As artificial intelligence advances, the landscape of work may be undergoing a seismic shift. The economic potential of this emerging technology is staggering; many predict that it will be a transformative force on par with innovations like the steam engine, electricity or the transistor. To paraphrase Bette Davis in “All About Eve,” “Fasten your seatbelts. We’re in for a bumpy decade.”

The question we all have to grapple with is how bumpy the ride is going to be and what we can do to prepare for it. In a new American Enterprise Institute report, we examine more than a decade’s worth of research on how AI may reshape jobs and the demand for skills. Some have predicted catastrophic losses in employment while others have suggested AI will generate even more jobs than it destroys as it raises income and wealth around the world. As Yogi Berra liked to say, predictions are hard — especially about the future.

More recently, the advent of generative AI has ignited debates about how improvements in the technology in areas like creativity and even social and emotional reasoning give AI the potential to automate large swathes of currently human-dominated tasks. Generative AI’s remarkable strides in the past 18 months or so have turned the focus of concern toward white-collar professionals, especially writers and coders. Other analysts have pushed back, arguing that generative AI tools could assist workers with writing or coding, as well as with human interaction on the job. This application, they say, could lower barriers to entry and democratize skills, potentially boosting the labor market value of workers with less education and training.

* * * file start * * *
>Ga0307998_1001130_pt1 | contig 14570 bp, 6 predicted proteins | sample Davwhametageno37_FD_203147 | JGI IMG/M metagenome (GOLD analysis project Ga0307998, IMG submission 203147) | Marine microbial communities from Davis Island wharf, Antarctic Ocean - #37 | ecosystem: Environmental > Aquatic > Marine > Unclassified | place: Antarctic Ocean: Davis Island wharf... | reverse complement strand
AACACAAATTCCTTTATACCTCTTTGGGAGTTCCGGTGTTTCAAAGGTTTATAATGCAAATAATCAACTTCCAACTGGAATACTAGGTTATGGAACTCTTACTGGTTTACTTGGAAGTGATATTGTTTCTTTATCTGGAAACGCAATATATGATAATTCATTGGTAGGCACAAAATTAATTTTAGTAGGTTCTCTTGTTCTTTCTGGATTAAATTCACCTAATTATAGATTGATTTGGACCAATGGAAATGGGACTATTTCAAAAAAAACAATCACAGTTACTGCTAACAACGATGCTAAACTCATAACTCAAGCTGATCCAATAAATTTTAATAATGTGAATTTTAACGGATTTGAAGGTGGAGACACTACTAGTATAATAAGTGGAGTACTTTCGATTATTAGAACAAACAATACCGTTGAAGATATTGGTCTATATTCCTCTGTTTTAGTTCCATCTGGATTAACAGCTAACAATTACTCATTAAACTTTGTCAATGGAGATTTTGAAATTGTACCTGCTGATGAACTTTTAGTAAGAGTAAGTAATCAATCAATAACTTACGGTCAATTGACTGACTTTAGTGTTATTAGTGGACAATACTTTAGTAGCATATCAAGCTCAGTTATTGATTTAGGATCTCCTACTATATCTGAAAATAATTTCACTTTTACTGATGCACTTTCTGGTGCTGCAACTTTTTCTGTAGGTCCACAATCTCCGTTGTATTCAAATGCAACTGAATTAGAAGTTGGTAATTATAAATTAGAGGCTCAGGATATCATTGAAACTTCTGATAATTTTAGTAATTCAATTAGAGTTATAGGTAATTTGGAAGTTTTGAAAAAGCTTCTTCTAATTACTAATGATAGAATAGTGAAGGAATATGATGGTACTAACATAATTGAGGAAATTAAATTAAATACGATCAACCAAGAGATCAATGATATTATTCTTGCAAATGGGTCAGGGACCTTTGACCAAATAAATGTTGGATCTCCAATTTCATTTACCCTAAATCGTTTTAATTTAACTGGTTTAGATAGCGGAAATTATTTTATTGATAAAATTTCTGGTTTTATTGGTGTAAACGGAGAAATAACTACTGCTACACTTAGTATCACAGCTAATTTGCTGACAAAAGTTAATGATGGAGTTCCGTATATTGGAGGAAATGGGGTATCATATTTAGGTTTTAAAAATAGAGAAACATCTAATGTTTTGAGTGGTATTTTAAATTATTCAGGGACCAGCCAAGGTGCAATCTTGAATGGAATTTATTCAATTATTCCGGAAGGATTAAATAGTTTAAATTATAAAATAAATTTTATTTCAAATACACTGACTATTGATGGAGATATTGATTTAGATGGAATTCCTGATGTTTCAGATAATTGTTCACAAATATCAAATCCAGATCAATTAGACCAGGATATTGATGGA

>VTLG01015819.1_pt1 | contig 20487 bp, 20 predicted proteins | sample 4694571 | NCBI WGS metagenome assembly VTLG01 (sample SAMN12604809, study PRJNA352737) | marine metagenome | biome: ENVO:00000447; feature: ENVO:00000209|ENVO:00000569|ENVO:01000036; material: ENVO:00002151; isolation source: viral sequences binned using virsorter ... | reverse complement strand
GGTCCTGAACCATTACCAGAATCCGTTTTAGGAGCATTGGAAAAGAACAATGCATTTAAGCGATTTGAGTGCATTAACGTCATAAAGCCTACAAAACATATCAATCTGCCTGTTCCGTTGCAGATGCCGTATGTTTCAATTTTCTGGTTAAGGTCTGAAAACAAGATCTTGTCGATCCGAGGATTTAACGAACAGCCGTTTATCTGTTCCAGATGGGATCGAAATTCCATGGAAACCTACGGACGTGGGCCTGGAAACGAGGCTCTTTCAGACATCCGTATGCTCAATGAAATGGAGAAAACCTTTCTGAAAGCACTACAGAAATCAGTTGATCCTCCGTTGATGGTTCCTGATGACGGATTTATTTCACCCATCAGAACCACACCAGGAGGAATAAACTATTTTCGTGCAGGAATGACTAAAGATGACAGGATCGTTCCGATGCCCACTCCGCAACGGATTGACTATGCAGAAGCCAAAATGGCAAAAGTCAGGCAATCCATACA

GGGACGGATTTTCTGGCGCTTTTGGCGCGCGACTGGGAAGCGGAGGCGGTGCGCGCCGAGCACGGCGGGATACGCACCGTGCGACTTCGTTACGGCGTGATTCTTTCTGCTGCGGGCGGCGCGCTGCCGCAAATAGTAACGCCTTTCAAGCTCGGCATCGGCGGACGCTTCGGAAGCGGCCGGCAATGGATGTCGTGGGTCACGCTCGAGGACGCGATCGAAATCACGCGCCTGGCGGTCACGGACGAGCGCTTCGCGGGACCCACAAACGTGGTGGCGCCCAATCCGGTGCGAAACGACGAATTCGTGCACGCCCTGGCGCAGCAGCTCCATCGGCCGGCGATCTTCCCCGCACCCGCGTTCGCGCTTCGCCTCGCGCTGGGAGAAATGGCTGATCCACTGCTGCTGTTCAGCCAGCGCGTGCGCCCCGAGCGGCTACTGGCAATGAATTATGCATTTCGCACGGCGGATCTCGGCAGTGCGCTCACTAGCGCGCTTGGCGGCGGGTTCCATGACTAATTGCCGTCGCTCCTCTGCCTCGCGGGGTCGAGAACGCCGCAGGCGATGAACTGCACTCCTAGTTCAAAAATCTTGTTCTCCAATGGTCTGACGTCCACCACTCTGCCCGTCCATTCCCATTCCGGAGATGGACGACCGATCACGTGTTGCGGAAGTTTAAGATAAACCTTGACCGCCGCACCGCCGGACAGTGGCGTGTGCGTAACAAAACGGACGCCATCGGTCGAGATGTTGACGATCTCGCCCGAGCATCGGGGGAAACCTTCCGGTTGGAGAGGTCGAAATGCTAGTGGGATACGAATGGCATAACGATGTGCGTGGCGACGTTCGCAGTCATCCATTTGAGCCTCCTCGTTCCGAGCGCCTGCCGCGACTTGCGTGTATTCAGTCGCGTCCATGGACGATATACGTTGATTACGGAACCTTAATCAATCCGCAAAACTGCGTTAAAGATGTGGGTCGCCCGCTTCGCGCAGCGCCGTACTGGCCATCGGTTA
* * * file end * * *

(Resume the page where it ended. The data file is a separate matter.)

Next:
To date, however, efforts to predict the future have borne little fruit, even as some continue to worry about the worst possible outcomes of the technology. In the real world, the impacts of AI on skills and jobs have ranged from nonexistent to slight and even to positive as businesses turn to AI not to replace workers but to compensate for labor shortages and increase the efficiency and productivity of workers.

Hollywood has conditioned us to worry about AI, and people understandably crave clarity regarding potentially seismic economic shifts. This craving is, however, unlikely to be satisfied completely (or even partially) not for lack of effort to tease out answers from data but simply because of the scale and complexity of the questions. In light of this uncertainty, how should workers, employers and institutions prepare?

The answer is remarkably simple, even if it isn’t particularly easy. We need to equip students and workers with the underlying skills that promote flexibility and adaptation. “Lifelong learning” has been a workforce buzzword for decades. It is now becoming a fact of life. Building up the resiliency of our workforce requires developing those skills that undergird learning, the so-called “soft” or non-cognitive skills, while continuing to add and adapt technical work skills.

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Government has a significant role to play in encouraging and financing skill adaptation. In our report, we argue for increasing and enhancing the availability of education and career navigation supports at the secondary and post-secondary level; expanding worker-directed subsidies and resources that help pay for ongoing education; and increasing investment to replicate and expand sector-based training programs, which have a proven track record of boosting employment and earnings, especially for those at the lower end of the labor market.

Another option is to modify programs like trade adjustment assistance so that it covers those who lose their jobs due to automation and need to develop new skills or relocate for new employment. What all these ideas share in common is a partnership approach between individuals, businesses and government to help buffer workers against changes that are beyond their personal control.

As we stand on the brink of a new era in the workforce and the economy at large, the message is clear: When it comes to the future of work, the only certainty is uncertainty. This means the future belongs to those who can adapt, learn and innovate. By embracing the opportunities presented by AI while preparing for change, we can boost productivity and economic growth with AI and expand opportunities for workers at the same time.

Brent Orrell is a senior fellow at the American Enterprise Institute, studying vocations, careers and work. David Veldran is a research assistant at the American Enterprise Institute.